A man rests at his desk at the Egyptian stock market in Cairo, November 25, 2012. Egyptian share prices plunge, with the benchmark index losing nearly 10 percent in the first trading session since President Mohamed Mursi ignited a political crisis by expanding his powers. REUTERS/Asmaa Waguih
Egypt’s stock index fell on Tuesday amid weak transactions after credit rating-agency Standard & Poor’s (S&P) downgraded the country’s credit rating and imposed restrictions on foreign currency exchange.
S&P cut Egypt’s long-term credit rating to ‘B-’ from ‘B’ on Monday, saying the country might be exposed to further downgrading if worsening political unrest undermines efforts to support Economy and the budget.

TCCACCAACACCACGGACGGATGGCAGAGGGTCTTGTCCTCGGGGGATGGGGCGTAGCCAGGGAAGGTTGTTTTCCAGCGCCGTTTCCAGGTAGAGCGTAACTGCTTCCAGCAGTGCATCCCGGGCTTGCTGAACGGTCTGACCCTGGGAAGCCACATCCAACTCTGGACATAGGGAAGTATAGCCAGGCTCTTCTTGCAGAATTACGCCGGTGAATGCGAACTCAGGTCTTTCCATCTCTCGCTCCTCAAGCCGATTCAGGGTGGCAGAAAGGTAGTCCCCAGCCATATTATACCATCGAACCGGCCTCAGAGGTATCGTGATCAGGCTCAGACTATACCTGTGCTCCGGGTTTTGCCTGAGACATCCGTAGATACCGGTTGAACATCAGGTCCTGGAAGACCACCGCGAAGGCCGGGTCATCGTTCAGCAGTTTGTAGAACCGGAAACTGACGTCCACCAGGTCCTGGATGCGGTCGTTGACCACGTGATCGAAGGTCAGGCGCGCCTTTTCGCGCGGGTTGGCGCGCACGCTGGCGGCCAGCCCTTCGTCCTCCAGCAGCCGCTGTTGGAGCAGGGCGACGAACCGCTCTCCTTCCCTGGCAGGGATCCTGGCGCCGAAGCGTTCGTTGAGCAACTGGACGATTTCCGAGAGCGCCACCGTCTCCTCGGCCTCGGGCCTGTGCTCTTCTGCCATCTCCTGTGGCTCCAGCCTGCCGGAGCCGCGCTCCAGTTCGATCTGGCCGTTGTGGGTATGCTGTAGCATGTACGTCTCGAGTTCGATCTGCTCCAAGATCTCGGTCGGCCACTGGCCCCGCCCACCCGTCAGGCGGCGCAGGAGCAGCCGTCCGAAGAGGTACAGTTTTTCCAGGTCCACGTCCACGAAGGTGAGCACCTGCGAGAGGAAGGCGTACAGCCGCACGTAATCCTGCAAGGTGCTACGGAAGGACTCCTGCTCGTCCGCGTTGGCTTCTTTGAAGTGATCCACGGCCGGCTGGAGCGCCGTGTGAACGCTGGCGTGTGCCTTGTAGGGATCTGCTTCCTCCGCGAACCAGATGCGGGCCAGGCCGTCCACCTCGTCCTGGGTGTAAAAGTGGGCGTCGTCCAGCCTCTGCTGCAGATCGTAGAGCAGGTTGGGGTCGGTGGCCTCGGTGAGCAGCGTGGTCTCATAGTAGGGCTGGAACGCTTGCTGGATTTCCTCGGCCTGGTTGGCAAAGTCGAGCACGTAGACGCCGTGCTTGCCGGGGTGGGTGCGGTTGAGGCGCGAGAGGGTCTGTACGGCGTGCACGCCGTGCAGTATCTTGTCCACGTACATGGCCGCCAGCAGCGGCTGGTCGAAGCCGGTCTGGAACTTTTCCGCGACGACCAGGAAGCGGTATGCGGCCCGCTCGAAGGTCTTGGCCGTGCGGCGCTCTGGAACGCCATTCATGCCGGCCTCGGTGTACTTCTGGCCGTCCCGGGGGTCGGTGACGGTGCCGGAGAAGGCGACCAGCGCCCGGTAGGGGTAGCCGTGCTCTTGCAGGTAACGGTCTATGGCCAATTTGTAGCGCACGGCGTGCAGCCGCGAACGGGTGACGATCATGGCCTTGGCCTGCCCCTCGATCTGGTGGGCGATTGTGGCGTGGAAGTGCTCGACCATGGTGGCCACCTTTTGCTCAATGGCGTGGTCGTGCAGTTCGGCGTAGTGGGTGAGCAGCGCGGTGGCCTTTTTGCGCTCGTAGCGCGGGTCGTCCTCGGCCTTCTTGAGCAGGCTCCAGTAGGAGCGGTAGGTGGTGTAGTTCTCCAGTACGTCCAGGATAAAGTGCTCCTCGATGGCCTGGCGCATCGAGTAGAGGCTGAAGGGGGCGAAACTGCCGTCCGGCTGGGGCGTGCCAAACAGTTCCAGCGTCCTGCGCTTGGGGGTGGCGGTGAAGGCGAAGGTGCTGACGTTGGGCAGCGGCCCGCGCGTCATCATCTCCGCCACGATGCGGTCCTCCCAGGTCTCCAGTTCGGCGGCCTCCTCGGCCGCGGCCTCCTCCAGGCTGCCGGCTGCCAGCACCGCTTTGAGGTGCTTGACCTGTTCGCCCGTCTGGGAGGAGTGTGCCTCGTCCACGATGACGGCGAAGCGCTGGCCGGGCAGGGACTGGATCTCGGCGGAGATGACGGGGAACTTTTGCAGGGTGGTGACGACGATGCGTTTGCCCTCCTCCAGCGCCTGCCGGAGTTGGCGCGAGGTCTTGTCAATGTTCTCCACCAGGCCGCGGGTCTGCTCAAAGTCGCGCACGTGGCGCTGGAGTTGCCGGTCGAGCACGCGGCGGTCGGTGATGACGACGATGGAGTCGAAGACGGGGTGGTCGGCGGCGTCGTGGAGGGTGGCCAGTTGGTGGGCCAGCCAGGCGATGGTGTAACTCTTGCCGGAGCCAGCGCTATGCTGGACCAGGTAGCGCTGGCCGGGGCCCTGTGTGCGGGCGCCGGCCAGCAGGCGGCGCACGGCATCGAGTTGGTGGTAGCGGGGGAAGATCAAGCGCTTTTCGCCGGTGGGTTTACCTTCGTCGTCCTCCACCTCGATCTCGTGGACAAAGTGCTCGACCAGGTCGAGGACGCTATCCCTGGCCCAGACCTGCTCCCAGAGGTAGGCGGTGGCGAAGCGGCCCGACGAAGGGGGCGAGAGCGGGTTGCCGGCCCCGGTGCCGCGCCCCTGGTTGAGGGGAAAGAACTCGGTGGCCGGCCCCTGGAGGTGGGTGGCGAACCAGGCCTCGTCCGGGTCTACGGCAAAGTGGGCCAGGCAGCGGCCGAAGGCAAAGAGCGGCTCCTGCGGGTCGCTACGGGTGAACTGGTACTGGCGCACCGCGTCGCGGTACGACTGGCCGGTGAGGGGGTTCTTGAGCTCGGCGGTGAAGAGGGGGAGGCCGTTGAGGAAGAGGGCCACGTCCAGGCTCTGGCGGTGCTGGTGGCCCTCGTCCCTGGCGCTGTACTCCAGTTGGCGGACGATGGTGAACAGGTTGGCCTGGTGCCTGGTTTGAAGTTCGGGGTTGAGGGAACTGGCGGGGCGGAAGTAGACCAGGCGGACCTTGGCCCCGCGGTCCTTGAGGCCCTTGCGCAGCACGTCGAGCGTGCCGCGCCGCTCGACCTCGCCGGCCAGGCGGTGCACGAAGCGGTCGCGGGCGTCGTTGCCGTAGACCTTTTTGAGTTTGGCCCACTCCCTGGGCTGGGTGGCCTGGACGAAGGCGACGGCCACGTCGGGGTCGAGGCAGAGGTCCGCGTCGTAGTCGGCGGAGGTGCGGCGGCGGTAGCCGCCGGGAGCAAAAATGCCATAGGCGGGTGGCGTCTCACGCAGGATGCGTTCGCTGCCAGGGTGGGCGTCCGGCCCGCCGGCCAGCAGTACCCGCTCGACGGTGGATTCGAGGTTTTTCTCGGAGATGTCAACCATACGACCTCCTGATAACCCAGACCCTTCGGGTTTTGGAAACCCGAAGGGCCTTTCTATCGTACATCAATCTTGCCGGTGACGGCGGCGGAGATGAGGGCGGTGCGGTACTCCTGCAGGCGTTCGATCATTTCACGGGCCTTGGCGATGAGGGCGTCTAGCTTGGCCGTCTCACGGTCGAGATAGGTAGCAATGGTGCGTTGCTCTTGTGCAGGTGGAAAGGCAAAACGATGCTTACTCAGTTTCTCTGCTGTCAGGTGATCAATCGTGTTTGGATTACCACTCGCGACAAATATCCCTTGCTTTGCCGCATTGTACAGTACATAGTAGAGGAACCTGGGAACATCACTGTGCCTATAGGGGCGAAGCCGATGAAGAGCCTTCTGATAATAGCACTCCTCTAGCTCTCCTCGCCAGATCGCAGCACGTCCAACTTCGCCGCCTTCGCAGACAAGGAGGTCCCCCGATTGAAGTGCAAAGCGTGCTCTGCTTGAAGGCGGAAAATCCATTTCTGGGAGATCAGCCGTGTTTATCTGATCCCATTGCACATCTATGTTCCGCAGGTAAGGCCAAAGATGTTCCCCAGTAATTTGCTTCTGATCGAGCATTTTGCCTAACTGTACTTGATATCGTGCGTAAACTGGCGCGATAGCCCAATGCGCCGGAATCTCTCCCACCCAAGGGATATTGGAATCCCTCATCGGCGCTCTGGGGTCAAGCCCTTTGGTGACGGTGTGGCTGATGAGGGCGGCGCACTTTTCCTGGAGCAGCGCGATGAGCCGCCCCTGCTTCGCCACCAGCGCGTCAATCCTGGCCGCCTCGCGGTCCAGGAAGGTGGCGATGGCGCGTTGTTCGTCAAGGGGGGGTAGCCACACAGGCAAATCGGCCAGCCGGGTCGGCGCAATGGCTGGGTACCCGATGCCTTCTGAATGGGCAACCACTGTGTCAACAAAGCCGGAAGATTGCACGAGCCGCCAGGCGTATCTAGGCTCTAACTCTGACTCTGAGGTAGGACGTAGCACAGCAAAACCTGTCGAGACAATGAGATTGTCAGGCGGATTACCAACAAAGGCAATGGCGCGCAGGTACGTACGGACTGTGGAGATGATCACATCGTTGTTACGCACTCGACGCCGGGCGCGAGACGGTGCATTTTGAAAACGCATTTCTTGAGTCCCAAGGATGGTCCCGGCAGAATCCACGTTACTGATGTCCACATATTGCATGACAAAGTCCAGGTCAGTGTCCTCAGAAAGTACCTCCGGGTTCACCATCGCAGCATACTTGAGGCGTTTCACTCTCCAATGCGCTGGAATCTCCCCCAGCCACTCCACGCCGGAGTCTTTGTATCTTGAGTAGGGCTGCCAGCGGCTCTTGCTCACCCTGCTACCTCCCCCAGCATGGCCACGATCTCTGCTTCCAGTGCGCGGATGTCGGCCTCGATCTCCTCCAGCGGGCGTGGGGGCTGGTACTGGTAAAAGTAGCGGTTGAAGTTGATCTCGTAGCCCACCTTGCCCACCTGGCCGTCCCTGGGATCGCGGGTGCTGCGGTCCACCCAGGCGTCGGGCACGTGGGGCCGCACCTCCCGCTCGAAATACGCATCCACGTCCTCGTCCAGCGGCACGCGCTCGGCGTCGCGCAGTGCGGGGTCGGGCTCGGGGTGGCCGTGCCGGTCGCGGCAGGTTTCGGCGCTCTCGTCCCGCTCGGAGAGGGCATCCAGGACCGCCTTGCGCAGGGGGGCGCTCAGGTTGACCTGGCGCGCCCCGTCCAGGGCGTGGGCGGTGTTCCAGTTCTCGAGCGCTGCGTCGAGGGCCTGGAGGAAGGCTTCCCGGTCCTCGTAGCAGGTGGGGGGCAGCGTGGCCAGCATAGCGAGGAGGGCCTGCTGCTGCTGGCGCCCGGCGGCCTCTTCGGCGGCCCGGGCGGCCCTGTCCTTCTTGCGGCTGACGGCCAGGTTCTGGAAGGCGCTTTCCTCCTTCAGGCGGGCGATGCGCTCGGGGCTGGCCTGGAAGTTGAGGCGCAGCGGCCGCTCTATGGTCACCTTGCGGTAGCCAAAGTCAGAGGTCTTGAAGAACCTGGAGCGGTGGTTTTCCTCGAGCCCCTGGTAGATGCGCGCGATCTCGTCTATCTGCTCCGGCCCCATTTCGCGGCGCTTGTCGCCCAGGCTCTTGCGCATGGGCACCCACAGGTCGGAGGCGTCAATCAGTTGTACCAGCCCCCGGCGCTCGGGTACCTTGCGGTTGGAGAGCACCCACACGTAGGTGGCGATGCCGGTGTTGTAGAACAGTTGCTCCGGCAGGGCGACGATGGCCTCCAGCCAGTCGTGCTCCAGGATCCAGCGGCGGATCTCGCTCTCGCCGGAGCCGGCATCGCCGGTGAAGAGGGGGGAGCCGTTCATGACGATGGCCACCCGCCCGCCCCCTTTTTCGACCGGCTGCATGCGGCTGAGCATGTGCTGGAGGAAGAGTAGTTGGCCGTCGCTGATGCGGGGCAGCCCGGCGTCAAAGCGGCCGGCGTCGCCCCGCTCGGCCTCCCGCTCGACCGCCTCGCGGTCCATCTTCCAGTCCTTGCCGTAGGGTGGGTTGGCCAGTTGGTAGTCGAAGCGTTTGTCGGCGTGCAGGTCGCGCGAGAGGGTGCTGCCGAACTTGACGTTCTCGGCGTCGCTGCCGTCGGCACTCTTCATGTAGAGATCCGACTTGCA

Market shares fell dramatically on Sunday following the approval of the new controversial constitution as more political turmoil was expected to erupt.
The benchmark EGX30 main index fell by 0.86 percent, recording 5326.4 points and the secondary index fell by 0.5 percent, recording 473.62 points, whereas the total value of transactions reached 18.19 million pounds.
Resort shares dropped by 1.9 percent, CIB fell by 1.8 percent, Sodic 1.7 percent, Pioneers fell by 2.1 percent.
Palm Hills shares slipped by 1.65 percent, Telecom Egypt down by 1.2 percent, Hermes reduced by 0.99 percent, Ezz Steel fell by 1.7 percent and Citadel dropped by 0.8 percent.
Orascom Telecom and Orascom Construction declined by 0.8 percent and 0.7 percent respectively while Talaat Mostafa fell by 0.9 percent.
Egypt’s Central Bank sent a letter to all banks instructing them to prevent currency exchange of more than $10,000 at once for any client, a source told Aswat Masriya.
The Central Bank said that it will take all necessary measures to guarantee all deposits in all operating banks in Egypt.